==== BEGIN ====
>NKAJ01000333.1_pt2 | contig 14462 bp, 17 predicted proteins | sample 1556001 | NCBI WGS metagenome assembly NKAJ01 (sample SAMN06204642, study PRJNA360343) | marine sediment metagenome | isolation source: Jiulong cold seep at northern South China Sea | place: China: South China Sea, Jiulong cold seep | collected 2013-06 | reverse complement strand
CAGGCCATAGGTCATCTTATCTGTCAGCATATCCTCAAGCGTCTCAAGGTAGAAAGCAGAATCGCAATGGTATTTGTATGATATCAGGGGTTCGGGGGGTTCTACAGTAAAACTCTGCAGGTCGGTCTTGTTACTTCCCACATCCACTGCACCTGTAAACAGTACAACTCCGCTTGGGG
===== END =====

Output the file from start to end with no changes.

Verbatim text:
>NKAJ01000333.1_pt2 | contig 14462 bp, 17 predicted proteins | sample 1556001 | NCBI WGS metagenome assembly NKAJ01 (sample SAMN06204642, study PRJNA360343) | marine sediment metagenome | isolation source: Jiulong cold seep at northern South China Sea | place: China: South China Sea, Jiulong cold seep | collected 2013-06 | reverse complement strand
CAGGCCATAGGTCATCTTATCTGTCAGCATATCCTCAAGCGTCTCAAGGTAGAAAGCAGAATCGCAATGGTATTTGTATGATATCAGGGGTTCGGGGGGTTCTACAGTAAAACTCTGCAGGTCGGTCTTGTTACTTCCCACATCCACTGCACCTGTAAACAGTACAACTCCGCTTGGGG